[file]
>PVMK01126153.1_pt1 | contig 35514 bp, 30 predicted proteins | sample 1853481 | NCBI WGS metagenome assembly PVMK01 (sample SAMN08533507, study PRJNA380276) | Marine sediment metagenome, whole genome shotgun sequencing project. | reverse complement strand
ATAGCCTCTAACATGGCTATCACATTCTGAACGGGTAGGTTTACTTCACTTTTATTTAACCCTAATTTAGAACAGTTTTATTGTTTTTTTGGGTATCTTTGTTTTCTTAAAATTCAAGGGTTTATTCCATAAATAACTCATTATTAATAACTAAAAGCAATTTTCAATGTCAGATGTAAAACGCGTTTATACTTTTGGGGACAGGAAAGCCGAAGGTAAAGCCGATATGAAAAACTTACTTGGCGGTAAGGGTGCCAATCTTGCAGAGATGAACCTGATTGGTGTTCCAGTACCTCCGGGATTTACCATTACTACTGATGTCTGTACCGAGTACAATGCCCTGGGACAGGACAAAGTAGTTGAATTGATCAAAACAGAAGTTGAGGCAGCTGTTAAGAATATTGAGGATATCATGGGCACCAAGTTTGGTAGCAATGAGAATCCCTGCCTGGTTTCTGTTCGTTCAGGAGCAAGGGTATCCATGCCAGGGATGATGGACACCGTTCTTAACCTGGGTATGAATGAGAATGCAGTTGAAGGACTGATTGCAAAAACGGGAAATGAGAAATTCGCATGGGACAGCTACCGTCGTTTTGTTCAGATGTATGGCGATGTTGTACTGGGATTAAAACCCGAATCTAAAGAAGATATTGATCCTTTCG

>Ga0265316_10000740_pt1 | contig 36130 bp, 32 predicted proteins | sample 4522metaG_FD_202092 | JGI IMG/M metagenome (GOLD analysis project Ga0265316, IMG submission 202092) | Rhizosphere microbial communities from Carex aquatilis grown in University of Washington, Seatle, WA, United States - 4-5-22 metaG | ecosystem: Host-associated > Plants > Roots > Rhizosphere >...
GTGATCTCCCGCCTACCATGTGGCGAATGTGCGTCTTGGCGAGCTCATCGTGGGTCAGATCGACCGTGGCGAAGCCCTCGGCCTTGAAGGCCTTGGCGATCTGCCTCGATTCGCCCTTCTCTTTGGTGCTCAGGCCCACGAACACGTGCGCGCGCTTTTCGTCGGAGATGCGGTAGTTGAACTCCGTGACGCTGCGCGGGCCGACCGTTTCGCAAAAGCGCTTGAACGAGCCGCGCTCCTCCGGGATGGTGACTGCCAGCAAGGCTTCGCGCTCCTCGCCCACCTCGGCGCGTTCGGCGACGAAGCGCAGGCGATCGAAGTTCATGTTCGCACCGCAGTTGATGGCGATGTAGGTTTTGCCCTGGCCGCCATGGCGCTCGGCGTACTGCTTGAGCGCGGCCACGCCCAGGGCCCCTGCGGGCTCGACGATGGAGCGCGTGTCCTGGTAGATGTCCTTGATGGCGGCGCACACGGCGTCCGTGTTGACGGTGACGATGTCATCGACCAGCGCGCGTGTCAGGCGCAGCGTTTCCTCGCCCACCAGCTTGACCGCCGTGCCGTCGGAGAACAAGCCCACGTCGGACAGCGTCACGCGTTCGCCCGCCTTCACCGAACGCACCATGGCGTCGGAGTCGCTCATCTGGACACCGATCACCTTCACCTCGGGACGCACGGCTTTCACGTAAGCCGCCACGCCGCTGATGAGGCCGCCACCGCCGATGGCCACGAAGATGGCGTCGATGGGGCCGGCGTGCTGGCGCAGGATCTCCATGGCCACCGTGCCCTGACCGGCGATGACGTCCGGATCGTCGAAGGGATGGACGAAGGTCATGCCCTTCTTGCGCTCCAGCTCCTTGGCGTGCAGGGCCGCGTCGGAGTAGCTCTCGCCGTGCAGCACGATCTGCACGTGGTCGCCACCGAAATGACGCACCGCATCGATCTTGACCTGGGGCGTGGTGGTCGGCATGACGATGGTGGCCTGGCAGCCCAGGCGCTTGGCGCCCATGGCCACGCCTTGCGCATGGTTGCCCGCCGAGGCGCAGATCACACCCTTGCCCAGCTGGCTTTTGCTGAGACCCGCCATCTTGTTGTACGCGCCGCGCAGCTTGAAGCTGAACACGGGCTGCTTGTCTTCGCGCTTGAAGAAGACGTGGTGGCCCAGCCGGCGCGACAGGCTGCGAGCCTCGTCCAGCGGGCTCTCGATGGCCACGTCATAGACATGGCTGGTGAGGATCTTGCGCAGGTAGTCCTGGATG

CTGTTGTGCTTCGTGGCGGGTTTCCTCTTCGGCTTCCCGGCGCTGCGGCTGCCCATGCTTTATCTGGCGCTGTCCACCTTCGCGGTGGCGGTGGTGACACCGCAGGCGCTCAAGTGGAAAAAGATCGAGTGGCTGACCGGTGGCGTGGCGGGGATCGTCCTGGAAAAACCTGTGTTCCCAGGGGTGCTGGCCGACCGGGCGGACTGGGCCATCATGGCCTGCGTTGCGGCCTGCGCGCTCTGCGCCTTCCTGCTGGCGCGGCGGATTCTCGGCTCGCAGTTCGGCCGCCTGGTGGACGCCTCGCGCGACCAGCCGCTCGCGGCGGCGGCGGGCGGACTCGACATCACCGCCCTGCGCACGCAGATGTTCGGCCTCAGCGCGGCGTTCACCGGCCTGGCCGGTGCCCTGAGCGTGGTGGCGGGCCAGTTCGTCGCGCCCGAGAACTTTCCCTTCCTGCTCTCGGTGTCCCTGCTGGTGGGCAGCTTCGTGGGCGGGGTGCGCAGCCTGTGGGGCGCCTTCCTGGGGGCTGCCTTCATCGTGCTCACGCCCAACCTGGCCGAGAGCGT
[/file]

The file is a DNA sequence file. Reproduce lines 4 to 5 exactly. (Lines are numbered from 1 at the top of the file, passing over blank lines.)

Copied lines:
GTGATCTCCCGCCTACCATGTGGCGAATGTGCGTCTTGGCGAGCTCATCGTGGGTCAGATCGACCGTGGCGAAGCCCTCGGCCTTGAAGGCCTTGGCGATCTGCCTCGATTCGCCCTTCTCTTTGGTGCTCAGGCCCACGAACACGTGCGCGCGCTTTTCGTCGGAGATGCGGTAGTTGAACTCCGTGACGCTGCGCGGGCCGACCGTTTCGCAAAAGCGCTTGAACGAGCCGCGCTCCTCCGGGATGGTGACTGCCAGCAAGGCTTCGCGCTCCTCGCCCACCTCGGCGCGTTCGGCGACGAAGCGCAGGCGATCGAAGTTCATGTTCGCACCGCAGTTGATGGCGATGTAGGTTTTGCCCTGGCCGCCATGGCGCTCGGCGTACTGCTTGAGCGCGGCCACGCCCAGGGCCCCTGCGGGCTCGACGATGGAGCGCGTGTCCTGGTAGATGTCCTTGATGGCGGCGCACACGGCGTCCGTGTTGACGGTGACGATGTCATCGACCAGCGCGCGTGTCAGGCGCAGCGTTTCCTCGCCCACCAGCTTGACCGCCGTGCCGTCGGAGAACAAGCCCACGTCGGACAGCGTCACGCGTTCGCCCGCCTTCACCGAACGCACCATGGCGTCGGAGTCGCTCATCTGGACACCGATCACCTTCACCTCGGGACGCACGGCTTTCACGTAAGCCGCCACGCCGCTGATGAGGCCGCCACCGCCGATGGCCACGAAGATGGCGTCGATGGGGCCGGCGTGCTGGCGCAGGATCTCCATGGCCACCGTGCCCTGACCGGCGATGACGTCCGGATCGTCGAAGGGATGGACGAAGGTCATGCCCTTCTTGCGCTCCAGCTCCTTGGCGTGCAGGGCCGCGTCGGAGTAGCTCTCGCCGTGCAGCACGATCTGCACGTGGTCGCCACCGAAATGACGCACCGCATCGATCTTGACCTGGGGCGTGGTGGTCGGCATGACGATGGTGGCCTGGCAGCCCAGGCGCTTGGCGCCCATGGCCACGCCTTGCGCATGGTTGCCCGCCGAGGCGCAGATCACACCCTTGCCCAGCTGGCTTTTGCTGAGACCCGCCATCTTGTTGTACGCGCCGCGCAGCTTGAAGCTGAACACGGGCTGCTTGTCTTCGCGCTTGAAGAAGACGTGGTGGCCCAGCCGGCGCGACAGGCTGCGAGCCTCGTCCAGCGGGCTCTCGATGGCCACGTCATAGACATGGCTGGTGAGGATCTTGCGCAGGTAGTCCTGGATG

CTGTTGTGCTTCGTGGCGGGTTTCCTCTTCGGCTTCCCGGCGCTGCGGCTGCCCATGCTTTATCTGGCGCTGTCCACCTTCGCGGTGGCGGTGGTGACACCGCAGGCGCTCAAGTGGAAAAAGATCGAGTGGCTGACCGGTGGCGTGGCGGGGATCGTCCTGGAAAAACCTGTGTTCCCAGGGGTGCTGGCCGACCGGGCGGACTGGGCCATCATGGCCTGCGTTGCGGCCTGCGCGCTCTGCGCCTTCCTGCTGGCGCGGCGGATTCTCGGCTCGCAGTTCGGCCGCCTGGTGGACGCCTCGCGCGACCAGCCGCTCGCGGCGGCGGCGGGCGGACTCGACATCACCGCCCTGCGCACGCAGATGTTCGGCCTCAGCGCGGCGTTCACCGGCCTGGCCGGTGCCCTGAGCGTGGTGGCGGGCCAGTTCGTCGCGCCCGAGAACTTTCCCTTCCTGCTCTCGGTGTCCCTGCTGGTGGGCAGCTTCGTGGGCGGGGTGCGCAGCCTGTGGGGCGCCTTCCTGGGGGCTGCCTTCATCGTGCTCACGCCCAACCTGGCCGAGAGCGT